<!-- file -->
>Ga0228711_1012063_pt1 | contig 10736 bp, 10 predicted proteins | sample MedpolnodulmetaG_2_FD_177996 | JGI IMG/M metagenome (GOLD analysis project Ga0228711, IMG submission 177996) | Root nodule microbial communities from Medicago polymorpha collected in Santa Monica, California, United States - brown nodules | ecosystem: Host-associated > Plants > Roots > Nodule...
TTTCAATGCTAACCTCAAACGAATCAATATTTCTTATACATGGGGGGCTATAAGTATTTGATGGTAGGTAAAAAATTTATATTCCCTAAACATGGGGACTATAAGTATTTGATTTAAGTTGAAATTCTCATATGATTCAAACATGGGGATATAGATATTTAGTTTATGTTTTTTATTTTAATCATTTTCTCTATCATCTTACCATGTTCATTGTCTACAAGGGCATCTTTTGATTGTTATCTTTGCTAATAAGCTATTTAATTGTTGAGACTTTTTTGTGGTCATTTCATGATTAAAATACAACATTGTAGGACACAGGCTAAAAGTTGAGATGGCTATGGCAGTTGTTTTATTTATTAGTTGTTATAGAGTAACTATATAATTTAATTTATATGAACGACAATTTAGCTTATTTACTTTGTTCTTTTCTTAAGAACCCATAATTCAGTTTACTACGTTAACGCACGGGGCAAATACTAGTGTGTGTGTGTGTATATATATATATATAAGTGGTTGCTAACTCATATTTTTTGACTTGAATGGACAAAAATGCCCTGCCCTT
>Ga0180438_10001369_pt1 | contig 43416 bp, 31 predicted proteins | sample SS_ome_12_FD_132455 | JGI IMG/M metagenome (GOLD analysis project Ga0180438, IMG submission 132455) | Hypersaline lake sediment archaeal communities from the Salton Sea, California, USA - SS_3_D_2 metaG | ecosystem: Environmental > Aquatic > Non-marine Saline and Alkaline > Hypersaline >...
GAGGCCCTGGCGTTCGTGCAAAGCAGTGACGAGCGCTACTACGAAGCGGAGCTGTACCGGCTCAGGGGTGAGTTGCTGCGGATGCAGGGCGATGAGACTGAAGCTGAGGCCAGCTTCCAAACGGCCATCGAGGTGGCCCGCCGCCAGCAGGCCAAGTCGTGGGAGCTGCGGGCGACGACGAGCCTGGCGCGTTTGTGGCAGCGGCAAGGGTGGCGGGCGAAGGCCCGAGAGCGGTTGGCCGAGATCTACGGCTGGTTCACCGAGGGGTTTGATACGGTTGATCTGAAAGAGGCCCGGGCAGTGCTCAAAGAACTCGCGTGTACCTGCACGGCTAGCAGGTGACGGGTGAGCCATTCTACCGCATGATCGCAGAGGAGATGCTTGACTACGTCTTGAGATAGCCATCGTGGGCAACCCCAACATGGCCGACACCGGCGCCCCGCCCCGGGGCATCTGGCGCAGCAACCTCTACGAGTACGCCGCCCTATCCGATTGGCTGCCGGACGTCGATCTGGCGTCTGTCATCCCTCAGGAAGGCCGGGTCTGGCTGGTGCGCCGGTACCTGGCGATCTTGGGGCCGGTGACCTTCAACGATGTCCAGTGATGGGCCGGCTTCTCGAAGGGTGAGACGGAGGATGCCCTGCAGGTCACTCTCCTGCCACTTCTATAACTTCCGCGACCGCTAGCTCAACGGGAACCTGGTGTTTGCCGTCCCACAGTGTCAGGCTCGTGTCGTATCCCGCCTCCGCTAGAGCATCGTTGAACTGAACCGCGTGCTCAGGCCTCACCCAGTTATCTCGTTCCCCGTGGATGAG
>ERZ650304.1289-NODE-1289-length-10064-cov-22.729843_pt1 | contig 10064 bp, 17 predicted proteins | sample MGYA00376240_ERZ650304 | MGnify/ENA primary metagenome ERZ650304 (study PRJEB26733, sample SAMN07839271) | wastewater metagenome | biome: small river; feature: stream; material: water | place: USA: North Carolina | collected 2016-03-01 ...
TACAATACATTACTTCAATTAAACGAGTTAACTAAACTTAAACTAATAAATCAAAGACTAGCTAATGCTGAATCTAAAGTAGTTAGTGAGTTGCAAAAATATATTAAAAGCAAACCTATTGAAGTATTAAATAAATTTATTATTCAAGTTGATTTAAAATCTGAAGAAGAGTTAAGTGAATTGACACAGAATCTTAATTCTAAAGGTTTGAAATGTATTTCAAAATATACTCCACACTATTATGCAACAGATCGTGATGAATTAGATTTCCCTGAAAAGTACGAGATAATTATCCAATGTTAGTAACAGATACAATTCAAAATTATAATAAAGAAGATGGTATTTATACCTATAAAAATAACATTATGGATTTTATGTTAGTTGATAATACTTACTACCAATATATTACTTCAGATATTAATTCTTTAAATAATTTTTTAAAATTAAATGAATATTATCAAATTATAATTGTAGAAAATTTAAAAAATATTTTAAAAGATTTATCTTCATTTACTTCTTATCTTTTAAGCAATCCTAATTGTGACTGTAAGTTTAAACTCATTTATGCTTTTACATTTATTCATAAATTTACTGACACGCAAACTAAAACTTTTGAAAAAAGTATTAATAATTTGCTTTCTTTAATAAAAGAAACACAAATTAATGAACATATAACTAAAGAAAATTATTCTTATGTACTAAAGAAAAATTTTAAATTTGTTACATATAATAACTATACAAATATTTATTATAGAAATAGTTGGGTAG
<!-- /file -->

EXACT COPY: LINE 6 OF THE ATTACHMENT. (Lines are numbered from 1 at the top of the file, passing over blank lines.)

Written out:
TACAATACATTACTTCAATTAAACGAGTTAACTAAACTTAAACTAATAAATCAAAGACTAGCTAATGCTGAATCTAAAGTAGTTAGTGAGTTGCAAAAATATATTAAAAGCAAACCTATTGAAGTATTAAATAAATTTATTATTCAAGTTGATTTAAAATCTGAAGAAGAGTTAAGTGAATTGACACAGAATCTTAATTCTAAAGGTTTGAAATGTATTTCAAAATATACTCCACACTATTATGCAACAGATCGTGATGAATTAGATTTCCCTGAAAAGTACGAGATAATTATCCAATGTTAGTAACAGATACAATTCAAAATTATAATAAAGAAGATGGTATTTATACCTATAAAAATAACATTATGGATTTTATGTTAGTTGATAATACTTACTACCAATATATTACTTCAGATATTAATTCTTTAAATAATTTTTTAAAATTAAATGAATATTATCAAATTATAATTGTAGAAAATTTAAAAAATATTTTAAAAGATTTATCTTCATTTACTTCTTATCTTTTAAGCAATCCTAATTGTGACTGTAAGTTTAAACTCATTTATGCTTTTACATTTATTCATAAATTTACTGACACGCAAACTAAAACTTTTGAAAAAAGTATTAATAATTTGCTTTCTTTAATAAAAGAAACACAAATTAATGAACATATAACTAAAGAAAATTATTCTTATGTACTAAAGAAAAATTTTAAATTTGTTACATATAATAACTATACAAATATTTATTATAGAAATAGTTGGGTAG